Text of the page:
• 29. Coking Coal Supply Growth § Australian Coking Coal supply growth continues as expansions come on-line and efficient utilisation of assets is now the focus to lower average costs § Canada is still expanding but the drop in price has hurt some of their exporters. § Low prices and higher freight is pricing the US out of the Asian growth markets. 29
  • 30. 2015 and Beyond
  • 31. Australia is High Cost § Australia has high cost and low productivity issues to overcome if it wants to be in a position to meet the growing coal demand from Asia Average Yearly Output of Saleable Coal Per 12 000 10 000 8 000 6 000 4 000 2 000 -­‐ Employee (tonnes) QLD NSW 2006-­‐2007 2007-­‐2008 2008-­‐2009 2009-­‐2010 2010-­‐2011
  • 32. Op Costs are Reducing § However it appears costs can be reduced when the focus is on production and efficiency. Source: BHPBilliton PresentaYon of May 29, 2013.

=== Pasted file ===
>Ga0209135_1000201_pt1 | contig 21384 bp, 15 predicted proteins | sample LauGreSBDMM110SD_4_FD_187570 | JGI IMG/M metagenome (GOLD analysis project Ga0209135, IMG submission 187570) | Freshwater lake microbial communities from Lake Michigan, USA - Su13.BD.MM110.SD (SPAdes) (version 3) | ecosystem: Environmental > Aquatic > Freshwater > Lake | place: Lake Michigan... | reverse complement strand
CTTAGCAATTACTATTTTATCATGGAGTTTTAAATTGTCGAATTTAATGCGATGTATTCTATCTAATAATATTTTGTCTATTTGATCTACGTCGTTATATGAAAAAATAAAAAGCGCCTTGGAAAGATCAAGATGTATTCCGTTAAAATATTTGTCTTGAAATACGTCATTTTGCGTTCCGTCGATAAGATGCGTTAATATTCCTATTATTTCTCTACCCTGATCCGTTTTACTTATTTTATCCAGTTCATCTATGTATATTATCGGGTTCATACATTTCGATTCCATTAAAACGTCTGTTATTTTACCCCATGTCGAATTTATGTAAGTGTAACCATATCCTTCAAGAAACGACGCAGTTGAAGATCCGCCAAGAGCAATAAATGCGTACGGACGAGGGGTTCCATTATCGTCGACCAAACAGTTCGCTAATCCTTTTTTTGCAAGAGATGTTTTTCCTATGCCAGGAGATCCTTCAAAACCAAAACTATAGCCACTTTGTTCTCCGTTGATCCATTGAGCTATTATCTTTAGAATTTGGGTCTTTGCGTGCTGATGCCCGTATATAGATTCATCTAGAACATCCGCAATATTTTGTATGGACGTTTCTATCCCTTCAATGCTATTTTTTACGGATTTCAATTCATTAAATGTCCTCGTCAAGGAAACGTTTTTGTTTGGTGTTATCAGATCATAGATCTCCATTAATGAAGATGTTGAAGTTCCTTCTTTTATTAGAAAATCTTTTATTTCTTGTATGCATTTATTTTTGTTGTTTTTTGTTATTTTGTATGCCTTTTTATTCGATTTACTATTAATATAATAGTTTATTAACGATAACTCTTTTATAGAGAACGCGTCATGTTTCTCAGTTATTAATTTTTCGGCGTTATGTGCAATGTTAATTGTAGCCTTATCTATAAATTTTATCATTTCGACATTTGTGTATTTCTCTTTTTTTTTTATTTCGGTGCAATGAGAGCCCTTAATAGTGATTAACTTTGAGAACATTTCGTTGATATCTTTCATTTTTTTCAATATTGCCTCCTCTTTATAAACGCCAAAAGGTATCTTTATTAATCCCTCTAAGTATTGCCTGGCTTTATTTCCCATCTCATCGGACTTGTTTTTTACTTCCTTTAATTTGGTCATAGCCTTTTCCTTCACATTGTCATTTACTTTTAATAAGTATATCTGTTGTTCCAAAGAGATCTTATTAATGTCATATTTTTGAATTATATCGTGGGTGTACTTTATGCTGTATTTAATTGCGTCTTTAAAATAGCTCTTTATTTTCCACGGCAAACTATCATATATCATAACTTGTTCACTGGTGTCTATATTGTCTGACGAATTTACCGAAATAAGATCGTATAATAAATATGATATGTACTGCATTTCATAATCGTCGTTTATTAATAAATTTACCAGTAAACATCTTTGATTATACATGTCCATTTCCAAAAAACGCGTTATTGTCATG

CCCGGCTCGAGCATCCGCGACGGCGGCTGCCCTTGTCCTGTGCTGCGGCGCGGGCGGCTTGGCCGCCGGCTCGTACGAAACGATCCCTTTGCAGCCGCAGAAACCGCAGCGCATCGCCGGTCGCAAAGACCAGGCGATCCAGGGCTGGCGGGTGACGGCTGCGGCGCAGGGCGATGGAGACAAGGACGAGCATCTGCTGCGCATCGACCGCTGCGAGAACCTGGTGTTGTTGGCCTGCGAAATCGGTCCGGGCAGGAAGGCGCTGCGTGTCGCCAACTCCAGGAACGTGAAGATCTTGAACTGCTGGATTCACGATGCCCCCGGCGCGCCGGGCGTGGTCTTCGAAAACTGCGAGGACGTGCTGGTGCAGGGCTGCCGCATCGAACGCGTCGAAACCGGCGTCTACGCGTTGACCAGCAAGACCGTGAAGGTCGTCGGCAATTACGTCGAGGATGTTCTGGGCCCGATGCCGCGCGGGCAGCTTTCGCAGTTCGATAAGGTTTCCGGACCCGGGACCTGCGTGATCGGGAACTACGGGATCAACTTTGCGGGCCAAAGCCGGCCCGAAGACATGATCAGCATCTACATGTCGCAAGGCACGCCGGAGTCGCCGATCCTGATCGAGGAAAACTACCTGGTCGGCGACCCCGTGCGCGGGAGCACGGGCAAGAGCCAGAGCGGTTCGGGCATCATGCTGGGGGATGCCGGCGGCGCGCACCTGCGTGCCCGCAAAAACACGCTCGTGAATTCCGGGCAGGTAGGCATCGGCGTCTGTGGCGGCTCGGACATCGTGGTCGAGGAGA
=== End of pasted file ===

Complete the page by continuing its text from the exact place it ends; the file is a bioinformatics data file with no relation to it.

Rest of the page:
• 33. Thermal Coal Demand Long Term § For these 6 countries alone the total imports were 613Mt in 2012. § In 2020 it is expected to be 990Mt, and rising to 1,547Mt in 2030.
  • 34. US$/t Thermal Coal Price Forecasts Analyst 2014 2015 2016 2017 2018 Long Term CIMB Group 97 110 116 105 100 83 RBC Capital Markets 95 91 90 90 99 90 Morgan Stanley 91 105 105 100 100 97 UBS 89 94 95 95 98 85 Wilson HTM 89 92 94 96 98 87 Macquarie Bank 86 90 90 90 95 80 Commonwealth Bank 86 89 91 93 95 83 Numis 73 69 69 70 72 65 Average 88 93 94 92 95 84
  • 35. Hard Coking Coal Demand § In 2012 these 6 countries were responsible for 162Mt of import demand. § By 2020 we expect these 6 countries to import 246Mt of HCC and this will rise to be 307Mt in 2030. China India Japan Korea Brazil Taiwan 2011 45 34 36 15 13 5 2012 est. 54 39 36 15 13 5 2015 f/c 89 54 36 15 17 9 2020 f/c 93 70 36 17 21 9 2025 f/c 97 88 36 19 24 10 2030 f/c 101 111 36 21 28 10 CAGR Growth 2012 to 2030 3.5% 6.0% 0.0% 1.9% 4.4% 3.9%